Macro Strategies During the Return of Volatility

Feb 2018 by Joe Burns

Macro Strategies During the Return of Volatility - CoverWith the Fed still projected to conduct three target rate hikes this year, where do markets go from here, and what should investors do about it? While nothing is certain, a few things seem likely.


Investors around the world rejoiced February 16th as global stock markets finished the trading week by bouncing back from the strongest volatility spike in years, which erupted earlier in the month over concerns that rising inflation would trigger the end of easy monetary policies that followed the financial crisis.

Those cheers may well cease if volatility returns this year, and there is sufficient evidence that 2018 has more gyrations in store. Sophisticated investors such as financial advisors and qualified buyers should pay especially close attention to macro strategies, since such alternative investments have been known to outperform when equity benchmarks struggle.

But first, it’s worth looking at where markets have been recently and contemplating where they might head in the near future.


As prospects for the U.S. economy improved last year, the Federal Reserve steadily hiked its target rate.1 In January, inflation expectations began to rise due to gains in the Consumer Price Index and robust wage growth, as Treasury yields also started climbing.2

In late January the S&P 500 peaked, then over the next two weeks fell into correction territory only to regain significant ground the following week. Stock markets in Europe and Asia moved in similar fashion over that time period. Meanwhile Wall Street’s fear gauge, the VIX volatility index, more than doubled before receding back toward calmer levels.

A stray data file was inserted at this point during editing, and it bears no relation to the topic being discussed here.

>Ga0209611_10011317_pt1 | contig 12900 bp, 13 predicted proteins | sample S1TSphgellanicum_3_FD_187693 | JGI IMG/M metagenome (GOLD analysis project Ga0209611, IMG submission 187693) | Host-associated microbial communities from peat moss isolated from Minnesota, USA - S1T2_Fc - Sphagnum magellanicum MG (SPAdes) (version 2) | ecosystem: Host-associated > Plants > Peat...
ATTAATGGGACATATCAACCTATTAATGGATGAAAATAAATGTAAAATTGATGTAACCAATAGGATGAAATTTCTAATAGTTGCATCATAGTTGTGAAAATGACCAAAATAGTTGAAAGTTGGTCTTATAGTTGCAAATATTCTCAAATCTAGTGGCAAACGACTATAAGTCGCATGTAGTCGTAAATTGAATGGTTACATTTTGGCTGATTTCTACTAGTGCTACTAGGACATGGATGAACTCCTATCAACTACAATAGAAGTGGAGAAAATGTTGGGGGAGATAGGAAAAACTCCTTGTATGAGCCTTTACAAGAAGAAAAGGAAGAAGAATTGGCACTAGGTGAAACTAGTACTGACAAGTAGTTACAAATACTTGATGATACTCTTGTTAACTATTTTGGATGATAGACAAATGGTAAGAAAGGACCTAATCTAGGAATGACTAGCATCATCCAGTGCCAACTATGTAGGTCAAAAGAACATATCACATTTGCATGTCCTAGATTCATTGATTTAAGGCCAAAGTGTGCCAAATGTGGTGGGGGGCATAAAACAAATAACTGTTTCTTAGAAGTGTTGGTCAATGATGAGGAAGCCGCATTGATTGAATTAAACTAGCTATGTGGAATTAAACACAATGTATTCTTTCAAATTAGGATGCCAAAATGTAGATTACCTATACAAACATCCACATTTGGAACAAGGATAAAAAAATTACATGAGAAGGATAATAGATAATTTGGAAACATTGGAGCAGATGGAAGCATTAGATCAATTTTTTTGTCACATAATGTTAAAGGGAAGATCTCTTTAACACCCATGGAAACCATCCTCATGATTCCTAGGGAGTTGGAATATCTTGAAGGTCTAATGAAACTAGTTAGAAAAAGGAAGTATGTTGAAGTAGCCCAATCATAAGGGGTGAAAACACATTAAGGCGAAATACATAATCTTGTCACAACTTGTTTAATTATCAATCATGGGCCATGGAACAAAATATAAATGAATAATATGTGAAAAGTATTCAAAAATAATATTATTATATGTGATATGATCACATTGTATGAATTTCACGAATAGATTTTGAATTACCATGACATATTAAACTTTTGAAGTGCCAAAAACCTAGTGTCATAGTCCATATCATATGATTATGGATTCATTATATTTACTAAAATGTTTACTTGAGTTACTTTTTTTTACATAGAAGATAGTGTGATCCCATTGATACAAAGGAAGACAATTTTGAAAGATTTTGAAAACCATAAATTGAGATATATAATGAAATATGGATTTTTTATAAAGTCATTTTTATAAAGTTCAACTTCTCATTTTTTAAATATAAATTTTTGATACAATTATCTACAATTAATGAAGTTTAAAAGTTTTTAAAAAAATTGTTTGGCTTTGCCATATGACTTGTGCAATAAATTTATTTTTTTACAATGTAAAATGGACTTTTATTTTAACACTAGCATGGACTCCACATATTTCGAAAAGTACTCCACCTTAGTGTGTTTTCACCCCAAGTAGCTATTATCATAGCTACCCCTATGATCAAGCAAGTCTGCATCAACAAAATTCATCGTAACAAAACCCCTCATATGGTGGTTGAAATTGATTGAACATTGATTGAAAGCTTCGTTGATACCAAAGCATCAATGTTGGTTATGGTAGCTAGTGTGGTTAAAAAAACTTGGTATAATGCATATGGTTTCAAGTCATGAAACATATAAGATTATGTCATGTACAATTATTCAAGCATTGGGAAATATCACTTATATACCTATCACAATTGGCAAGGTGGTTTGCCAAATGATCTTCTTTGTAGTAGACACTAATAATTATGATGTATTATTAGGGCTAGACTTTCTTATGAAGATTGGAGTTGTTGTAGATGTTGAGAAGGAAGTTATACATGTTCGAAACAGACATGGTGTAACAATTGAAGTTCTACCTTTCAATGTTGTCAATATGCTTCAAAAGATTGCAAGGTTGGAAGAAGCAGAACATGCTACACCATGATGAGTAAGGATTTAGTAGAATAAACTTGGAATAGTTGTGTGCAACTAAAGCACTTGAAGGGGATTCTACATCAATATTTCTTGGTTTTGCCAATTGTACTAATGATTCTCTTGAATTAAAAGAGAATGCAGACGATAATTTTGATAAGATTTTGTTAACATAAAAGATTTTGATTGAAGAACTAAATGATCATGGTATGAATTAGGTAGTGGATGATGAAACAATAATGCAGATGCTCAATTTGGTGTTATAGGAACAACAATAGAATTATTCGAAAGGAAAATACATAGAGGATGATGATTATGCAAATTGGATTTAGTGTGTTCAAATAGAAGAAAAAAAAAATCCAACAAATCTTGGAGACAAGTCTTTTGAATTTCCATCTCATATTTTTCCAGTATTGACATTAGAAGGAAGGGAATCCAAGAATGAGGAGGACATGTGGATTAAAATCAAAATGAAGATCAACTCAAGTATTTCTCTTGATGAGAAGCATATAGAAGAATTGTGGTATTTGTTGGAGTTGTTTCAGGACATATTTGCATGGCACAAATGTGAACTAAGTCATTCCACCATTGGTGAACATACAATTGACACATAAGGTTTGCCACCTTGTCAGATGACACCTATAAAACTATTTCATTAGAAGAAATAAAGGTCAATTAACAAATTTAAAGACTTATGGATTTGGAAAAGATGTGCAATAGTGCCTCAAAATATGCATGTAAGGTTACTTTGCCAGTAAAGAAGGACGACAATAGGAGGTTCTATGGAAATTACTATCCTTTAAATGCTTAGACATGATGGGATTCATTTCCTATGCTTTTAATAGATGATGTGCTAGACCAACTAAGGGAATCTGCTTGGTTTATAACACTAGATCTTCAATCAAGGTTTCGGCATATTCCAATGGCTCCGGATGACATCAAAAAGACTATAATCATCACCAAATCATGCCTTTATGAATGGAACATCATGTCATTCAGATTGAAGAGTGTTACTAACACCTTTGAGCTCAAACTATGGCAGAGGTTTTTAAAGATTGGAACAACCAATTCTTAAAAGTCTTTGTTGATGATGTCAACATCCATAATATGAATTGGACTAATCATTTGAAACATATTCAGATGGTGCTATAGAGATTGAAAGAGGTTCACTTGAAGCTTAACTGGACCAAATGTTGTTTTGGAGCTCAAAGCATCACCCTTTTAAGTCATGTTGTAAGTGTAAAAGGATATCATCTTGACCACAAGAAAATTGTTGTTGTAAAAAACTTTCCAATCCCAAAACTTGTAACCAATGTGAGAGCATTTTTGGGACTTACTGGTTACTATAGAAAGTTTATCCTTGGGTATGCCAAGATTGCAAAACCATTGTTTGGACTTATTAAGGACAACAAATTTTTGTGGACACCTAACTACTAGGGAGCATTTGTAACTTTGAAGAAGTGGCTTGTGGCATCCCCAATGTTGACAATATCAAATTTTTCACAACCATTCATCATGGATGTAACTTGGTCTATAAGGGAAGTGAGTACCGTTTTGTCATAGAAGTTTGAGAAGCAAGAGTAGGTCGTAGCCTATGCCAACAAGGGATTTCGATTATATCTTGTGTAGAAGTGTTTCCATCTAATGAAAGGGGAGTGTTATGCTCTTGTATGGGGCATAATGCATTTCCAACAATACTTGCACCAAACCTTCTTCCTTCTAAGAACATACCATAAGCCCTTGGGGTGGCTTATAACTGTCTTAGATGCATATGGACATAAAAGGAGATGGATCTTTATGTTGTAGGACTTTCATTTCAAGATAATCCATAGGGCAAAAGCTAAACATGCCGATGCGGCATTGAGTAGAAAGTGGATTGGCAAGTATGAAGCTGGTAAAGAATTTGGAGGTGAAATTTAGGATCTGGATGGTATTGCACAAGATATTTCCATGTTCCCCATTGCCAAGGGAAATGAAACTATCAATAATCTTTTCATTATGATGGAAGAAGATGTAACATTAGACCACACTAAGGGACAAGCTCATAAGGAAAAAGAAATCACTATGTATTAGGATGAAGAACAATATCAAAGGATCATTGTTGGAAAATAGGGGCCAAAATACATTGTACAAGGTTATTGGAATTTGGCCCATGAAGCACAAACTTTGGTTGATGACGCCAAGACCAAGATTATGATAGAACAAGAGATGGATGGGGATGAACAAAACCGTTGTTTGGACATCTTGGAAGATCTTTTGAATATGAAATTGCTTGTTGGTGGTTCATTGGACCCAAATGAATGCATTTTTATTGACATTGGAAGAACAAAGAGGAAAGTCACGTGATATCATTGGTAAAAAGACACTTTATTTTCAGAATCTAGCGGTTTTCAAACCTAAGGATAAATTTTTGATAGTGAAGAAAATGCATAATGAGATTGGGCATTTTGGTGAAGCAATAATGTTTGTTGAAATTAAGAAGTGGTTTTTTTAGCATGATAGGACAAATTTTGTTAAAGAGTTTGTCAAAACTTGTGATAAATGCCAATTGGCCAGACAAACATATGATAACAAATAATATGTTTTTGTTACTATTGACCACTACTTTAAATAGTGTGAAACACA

With the Fed still projected to conduct three target rate hikes this year, where do markets go from here, and what should investors do about it? While nothing is certain, a few things seem likely.


U.S. corporate earnings and consumer demand suggest prices and wages will continue to climb as the American economy remains strong in the near-term. Granted, as the expansion approaches a decade since the bottom of the financial crisis, questions abound regarding how long before recession strikes. Even so, there is little evidence of an immediate economic downturn. This supports the view that inflation appears poised to hit or exceed the Fed’s long-term target of 2%, as the central bank raises rates.

Secondary market yields on three-month Treasury bills reached 5.2% in 2007, then dropped to nearly zero from the financial crisis through 2015. Since then three-month bills have crawled above 1.6%. Ten-year yields went from 5.3% to as low as 1.4% before gaining to around 2.9% in February. The 10-year minus 3-month yield curve went from negative territory in 2007 to well above 3.7% during the crisis, and had dropped to as low as 1% by December. A flattening yield curve has historically been an indicator of increasing risk of recession, and/or increase in market volatility.

In addition, the Fed’s goal of returning to more normal monetary policy includes gradually reducing its balance sheet by rolling over ever fewer Treasuries and mortgage securities. The Fed started the fourth quarter of 2017 with a balance sheet runoff of $10 billion per month, and is raising the cap $10 billion per quarter until it reaches $50 billion per month. The balance sheet is estimated to drop from $4.4 trillion at the start of 2018 to $2.6 trillion by the start of 2021.